A study of the expression of a protein proteinase inhibitor from sweet corn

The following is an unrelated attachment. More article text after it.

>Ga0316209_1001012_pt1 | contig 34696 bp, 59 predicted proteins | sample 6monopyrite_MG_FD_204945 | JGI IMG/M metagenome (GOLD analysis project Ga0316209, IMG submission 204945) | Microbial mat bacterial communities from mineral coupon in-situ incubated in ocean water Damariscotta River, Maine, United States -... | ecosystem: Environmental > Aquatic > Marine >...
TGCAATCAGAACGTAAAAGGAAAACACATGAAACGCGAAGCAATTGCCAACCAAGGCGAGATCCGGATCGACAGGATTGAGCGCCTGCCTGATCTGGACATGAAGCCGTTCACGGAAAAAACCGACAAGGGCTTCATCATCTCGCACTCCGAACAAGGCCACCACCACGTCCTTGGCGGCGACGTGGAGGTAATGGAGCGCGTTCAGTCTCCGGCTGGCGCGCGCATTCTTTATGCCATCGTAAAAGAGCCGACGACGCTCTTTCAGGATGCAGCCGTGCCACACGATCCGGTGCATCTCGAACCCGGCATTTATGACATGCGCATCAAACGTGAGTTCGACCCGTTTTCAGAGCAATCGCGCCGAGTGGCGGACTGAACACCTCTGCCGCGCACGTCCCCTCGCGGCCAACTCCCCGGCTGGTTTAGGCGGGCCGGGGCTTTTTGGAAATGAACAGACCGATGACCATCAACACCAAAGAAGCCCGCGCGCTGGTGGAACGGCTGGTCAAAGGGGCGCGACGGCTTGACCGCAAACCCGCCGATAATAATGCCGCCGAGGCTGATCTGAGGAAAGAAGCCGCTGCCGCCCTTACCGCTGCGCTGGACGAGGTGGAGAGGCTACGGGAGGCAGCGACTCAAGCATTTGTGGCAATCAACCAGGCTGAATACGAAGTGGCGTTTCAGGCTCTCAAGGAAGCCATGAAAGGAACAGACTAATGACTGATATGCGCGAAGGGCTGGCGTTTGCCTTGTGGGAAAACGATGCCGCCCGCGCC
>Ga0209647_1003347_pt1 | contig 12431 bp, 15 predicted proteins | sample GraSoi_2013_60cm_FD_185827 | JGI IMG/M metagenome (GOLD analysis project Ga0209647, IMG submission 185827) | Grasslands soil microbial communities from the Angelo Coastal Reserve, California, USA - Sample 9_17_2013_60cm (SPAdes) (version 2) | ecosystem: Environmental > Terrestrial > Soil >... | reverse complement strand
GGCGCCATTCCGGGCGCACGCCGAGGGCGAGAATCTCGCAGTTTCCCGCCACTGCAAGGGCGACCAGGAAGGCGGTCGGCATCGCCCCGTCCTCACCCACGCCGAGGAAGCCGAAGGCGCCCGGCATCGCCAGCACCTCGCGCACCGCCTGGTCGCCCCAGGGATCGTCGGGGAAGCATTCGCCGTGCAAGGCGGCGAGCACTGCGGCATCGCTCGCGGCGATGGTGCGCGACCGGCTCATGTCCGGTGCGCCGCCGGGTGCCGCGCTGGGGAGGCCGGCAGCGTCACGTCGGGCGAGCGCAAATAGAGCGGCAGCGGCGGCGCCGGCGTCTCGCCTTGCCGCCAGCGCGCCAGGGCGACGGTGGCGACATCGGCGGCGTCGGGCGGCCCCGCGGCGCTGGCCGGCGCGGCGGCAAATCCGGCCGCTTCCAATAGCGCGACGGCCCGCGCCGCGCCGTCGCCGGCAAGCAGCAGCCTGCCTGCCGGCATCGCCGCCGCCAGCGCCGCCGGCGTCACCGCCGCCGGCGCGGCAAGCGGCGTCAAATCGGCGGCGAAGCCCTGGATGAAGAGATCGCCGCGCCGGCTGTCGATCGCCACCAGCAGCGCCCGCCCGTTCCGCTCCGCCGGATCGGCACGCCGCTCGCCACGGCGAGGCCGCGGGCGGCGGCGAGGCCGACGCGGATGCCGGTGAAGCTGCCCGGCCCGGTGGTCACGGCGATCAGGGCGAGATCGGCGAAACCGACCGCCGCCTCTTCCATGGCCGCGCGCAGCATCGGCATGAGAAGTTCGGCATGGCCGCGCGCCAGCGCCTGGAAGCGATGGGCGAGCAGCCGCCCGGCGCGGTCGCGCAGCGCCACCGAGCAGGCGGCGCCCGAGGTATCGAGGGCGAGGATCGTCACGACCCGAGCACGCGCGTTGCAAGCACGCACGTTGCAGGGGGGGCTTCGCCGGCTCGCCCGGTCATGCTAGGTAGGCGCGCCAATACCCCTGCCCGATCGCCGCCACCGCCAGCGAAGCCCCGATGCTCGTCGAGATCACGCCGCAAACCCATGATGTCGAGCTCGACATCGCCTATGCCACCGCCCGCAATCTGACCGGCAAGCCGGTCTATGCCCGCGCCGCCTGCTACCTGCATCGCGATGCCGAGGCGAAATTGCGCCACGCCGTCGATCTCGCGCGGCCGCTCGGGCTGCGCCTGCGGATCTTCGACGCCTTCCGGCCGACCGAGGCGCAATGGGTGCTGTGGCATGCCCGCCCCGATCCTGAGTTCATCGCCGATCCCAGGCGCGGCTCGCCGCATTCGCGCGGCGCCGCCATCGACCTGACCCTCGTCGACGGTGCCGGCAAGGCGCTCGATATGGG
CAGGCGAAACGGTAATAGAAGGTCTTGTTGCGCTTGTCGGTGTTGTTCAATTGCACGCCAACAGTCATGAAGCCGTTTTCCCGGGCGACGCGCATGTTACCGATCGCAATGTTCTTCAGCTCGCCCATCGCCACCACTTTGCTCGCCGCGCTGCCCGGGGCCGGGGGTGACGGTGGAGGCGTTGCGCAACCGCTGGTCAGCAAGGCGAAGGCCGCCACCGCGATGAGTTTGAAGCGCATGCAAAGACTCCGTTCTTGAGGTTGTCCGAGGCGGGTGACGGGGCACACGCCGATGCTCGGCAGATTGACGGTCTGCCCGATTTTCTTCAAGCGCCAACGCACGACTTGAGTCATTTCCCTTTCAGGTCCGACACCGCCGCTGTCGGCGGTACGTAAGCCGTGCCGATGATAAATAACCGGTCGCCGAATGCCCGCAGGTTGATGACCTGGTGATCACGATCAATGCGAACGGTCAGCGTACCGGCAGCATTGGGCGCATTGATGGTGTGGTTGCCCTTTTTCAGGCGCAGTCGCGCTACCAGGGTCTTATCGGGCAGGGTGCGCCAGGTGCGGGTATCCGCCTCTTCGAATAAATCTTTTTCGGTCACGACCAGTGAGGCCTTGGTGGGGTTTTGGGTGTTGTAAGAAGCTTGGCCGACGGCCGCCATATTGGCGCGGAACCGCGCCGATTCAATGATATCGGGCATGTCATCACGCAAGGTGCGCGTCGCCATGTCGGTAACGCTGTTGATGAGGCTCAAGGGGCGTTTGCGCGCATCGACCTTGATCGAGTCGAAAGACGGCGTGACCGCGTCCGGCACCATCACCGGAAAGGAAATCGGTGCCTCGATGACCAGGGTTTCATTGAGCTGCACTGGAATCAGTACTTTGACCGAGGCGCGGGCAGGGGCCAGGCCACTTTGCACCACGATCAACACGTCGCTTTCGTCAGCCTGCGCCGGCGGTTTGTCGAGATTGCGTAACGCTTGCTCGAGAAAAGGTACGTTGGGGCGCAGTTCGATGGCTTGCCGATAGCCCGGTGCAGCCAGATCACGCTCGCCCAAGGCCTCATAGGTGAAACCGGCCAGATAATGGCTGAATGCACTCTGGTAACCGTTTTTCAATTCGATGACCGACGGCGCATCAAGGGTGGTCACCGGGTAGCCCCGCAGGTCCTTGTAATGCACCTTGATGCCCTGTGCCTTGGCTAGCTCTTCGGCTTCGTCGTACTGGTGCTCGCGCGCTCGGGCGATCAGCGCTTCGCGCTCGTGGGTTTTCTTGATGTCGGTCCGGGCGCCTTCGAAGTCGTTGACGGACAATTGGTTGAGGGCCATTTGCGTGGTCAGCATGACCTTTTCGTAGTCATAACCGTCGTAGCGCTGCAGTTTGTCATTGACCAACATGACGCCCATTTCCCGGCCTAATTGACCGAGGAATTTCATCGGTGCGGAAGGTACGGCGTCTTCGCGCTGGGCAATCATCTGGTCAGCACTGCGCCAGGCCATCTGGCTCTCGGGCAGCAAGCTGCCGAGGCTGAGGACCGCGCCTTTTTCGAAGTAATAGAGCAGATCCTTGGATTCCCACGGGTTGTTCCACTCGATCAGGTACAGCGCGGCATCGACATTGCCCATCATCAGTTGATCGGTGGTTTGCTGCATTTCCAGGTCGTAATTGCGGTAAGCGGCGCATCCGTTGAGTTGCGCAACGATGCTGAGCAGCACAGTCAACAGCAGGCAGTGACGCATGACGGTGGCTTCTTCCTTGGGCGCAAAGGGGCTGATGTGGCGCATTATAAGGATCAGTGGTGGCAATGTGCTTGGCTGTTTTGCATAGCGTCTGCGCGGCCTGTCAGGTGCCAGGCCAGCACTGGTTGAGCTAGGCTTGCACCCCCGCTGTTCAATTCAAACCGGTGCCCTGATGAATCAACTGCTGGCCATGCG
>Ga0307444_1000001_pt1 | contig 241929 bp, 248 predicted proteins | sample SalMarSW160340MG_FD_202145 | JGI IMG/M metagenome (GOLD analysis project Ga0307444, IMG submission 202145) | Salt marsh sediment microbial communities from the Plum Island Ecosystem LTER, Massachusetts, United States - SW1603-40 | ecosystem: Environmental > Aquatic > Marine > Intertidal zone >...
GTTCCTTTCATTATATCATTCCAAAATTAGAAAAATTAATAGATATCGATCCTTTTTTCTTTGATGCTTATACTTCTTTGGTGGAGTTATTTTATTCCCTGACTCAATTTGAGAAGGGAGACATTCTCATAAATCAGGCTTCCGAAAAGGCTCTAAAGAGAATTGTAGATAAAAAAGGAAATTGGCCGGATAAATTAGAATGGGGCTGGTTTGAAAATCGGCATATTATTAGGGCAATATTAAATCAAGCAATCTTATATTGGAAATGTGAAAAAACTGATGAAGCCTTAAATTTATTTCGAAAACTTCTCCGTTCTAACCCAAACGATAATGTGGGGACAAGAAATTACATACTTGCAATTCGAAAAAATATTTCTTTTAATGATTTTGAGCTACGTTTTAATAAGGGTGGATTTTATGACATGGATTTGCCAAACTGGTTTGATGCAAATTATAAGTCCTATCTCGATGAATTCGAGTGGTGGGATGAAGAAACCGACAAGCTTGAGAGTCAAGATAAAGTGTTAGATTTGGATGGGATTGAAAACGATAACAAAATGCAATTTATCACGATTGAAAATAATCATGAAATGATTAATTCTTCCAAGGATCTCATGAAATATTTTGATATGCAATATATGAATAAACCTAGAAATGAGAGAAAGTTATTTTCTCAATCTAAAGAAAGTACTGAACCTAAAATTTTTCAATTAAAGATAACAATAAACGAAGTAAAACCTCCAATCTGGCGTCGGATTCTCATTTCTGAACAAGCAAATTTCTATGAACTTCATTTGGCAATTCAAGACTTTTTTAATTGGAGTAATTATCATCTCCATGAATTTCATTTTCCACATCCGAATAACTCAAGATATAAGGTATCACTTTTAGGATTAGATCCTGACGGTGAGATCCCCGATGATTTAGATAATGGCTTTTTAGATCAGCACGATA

Sweet Corn Inhibitor (SCI), a small (11811Da.) protein from the seeds of opaque-2 corn is a potent and specific inhibitor of trypsin and the activated Hageman Factor (Factor βXIIa) of the human blood plasma coagulation system. With the eventual aim of obtaining insight into the structure- function relationships of the selective SCI-pXIIa interaction, a synthetic gene for SCI was cloned into Saccharomyces cerevisiae (yeast) and Escherichia coli (E.coli) expression systems in an attempt to obtain overexpression of the recombinant gene product. The establishment of functional expression, together with an isolation and purification procedure for SCI would provide a system for obtaining selected reactive-site mutants of SCI by cassette- and oligonucleotide-directed mutagenesis. A yeast secretion vector for a truncated form of SCI (tSCI) was constructed by cloning the gene for α-factor prepro-tSCI fusion, downstream to the α-mating factor (MFα1) promoter of yeast. Yeast transformants containing the expression vector failed to express and secrete the desired product. The synthetic gene encoding the complete SCI sequence was cloned into E.coli expression vectors that directed both cytoplasmic and periplasmic expression. In cytoplasmic expression, the SCI gene was cloned directly downstream to the powerful, inducible λ-phage PL- and trc-promoters. No expression was obtained with the latter. With the former, expression levels of up to 3% of the total bacterial protein were obtained. These levels were improved 3- to 4-fold on incorporation of the E.coli dnaY gene product. Solubilisation and refolding of the purified SCI inclusion bodies failed to yield the active, correctly folded product. Failure to obtain an N-terminal sequence indicated an incompletely processed N-terminal methionine. For periplasmic expression, SCI, fused in-frame to the signal sequence of OmpA, a major E.coli outer membrane protein, was cloned into the same λ-phage PL promoter vector. High levels (=10%) of expression of insoluble SCI were obtained. The nearly homogeneous product was obtained by a two-step procedure, involving ion-exchange chromatography, followed by hydrophobic interaction chromatography. Characterisation by N-terminal sequencing, SDS-PAGE and electrospray mass spectrometry, confirmed the presence of correctly processed SCI in the form of covalently associated dimers. Refolding studies are at present in progress.